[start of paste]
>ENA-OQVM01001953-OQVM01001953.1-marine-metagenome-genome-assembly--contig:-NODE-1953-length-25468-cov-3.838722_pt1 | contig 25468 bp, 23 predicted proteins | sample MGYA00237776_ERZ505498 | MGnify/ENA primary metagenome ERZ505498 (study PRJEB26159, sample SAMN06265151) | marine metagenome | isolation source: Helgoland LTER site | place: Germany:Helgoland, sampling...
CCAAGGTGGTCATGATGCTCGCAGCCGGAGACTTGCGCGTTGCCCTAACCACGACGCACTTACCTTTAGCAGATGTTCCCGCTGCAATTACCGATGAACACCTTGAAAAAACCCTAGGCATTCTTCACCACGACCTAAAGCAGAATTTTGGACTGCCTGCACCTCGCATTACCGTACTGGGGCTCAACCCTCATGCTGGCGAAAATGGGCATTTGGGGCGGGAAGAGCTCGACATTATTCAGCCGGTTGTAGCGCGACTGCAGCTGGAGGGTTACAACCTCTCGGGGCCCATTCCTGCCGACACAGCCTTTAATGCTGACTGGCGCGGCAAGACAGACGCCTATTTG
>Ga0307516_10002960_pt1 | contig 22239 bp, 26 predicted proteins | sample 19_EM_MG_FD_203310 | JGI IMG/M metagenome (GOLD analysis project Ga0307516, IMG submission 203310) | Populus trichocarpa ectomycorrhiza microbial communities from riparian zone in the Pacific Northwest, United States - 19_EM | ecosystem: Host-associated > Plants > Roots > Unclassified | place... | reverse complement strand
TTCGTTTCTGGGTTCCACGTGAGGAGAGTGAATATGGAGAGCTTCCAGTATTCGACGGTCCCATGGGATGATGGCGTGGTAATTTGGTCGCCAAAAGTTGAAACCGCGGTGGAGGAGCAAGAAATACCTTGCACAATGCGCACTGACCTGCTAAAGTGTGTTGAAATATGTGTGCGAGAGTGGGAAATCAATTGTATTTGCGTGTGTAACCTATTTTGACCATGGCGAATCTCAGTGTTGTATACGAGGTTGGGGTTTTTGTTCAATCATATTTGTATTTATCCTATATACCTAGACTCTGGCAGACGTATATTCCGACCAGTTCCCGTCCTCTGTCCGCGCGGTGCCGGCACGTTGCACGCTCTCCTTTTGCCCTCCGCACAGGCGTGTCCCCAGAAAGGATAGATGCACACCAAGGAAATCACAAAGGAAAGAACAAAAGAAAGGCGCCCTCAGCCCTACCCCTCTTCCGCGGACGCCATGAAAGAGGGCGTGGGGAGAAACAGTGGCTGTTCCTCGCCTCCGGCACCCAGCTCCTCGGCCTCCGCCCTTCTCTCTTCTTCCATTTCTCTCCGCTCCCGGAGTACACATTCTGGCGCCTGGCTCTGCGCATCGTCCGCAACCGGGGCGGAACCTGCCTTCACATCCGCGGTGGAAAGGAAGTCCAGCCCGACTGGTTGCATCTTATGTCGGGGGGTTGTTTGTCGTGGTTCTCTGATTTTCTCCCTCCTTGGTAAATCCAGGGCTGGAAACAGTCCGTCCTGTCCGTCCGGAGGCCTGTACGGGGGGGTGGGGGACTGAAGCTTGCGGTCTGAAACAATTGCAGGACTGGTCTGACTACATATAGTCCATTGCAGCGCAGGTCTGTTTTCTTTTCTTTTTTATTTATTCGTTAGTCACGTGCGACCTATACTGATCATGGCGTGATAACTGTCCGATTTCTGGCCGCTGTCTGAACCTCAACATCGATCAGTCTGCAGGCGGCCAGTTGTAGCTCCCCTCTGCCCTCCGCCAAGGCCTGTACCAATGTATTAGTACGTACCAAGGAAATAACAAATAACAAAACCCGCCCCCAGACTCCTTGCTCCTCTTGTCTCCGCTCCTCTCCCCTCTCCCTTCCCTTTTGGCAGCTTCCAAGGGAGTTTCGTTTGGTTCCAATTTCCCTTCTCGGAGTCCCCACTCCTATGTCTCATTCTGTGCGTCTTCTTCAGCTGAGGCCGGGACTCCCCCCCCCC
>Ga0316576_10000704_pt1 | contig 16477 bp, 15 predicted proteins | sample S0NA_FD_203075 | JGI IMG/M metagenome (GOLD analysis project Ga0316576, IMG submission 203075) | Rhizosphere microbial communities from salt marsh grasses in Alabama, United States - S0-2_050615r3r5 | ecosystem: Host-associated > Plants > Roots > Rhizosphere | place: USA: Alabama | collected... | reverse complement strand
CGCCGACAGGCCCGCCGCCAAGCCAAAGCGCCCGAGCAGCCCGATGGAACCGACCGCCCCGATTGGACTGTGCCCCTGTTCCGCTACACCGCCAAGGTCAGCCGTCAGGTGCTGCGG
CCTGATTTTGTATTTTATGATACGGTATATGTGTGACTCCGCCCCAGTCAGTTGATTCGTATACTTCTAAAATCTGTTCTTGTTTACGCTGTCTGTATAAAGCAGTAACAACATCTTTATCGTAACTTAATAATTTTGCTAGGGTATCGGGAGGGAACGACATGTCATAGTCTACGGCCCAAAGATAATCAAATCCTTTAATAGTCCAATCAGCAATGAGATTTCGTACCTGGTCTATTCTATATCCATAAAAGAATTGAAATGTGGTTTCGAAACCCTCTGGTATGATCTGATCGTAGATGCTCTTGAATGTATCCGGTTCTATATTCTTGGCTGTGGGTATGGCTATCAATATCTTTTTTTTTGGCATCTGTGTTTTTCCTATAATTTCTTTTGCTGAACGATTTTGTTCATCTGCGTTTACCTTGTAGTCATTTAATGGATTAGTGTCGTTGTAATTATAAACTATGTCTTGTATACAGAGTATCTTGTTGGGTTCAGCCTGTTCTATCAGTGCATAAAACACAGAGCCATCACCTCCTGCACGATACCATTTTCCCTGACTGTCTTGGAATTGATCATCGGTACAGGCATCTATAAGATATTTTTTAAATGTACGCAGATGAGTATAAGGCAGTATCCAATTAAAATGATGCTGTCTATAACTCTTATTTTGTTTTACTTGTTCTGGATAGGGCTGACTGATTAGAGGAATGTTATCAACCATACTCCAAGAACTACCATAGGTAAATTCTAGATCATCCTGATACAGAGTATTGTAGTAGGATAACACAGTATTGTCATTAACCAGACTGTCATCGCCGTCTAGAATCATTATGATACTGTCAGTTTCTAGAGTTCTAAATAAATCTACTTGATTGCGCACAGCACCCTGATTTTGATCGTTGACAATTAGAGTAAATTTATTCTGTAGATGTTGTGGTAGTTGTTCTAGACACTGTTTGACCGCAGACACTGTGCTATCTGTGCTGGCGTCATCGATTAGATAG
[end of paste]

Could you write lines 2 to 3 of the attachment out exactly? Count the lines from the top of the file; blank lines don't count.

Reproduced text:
CCAAGGTGGTCATGATGCTCGCAGCCGGAGACTTGCGCGTTGCCCTAACCACGACGCACTTACCTTTAGCAGATGTTCCCGCTGCAATTACCGATGAACACCTTGAAAAAACCCTAGGCATTCTTCACCACGACCTAAAGCAGAATTTTGGACTGCCTGCACCTCGCATTACCGTACTGGGGCTCAACCCTCATGCTGGCGAAAATGGGCATTTGGGGCGGGAAGAGCTCGACATTATTCAGCCGGTTGTAGCGCGACTGCAGCTGGAGGGTTACAACCTCTCGGGGCCCATTCCTGCCGACACAGCCTTTAATGCTGACTGGCGCGGCAAGACAGACGCCTATTTG
>Ga0307516_10002960_pt1 | contig 22239 bp, 26 predicted proteins | sample 19_EM_MG_FD_203310 | JGI IMG/M metagenome (GOLD analysis project Ga0307516, IMG submission 203310) | Populus trichocarpa ectomycorrhiza microbial communities from riparian zone in the Pacific Northwest, United States - 19_EM | ecosystem: Host-associated > Plants > Roots > Unclassified | place... | reverse complement strand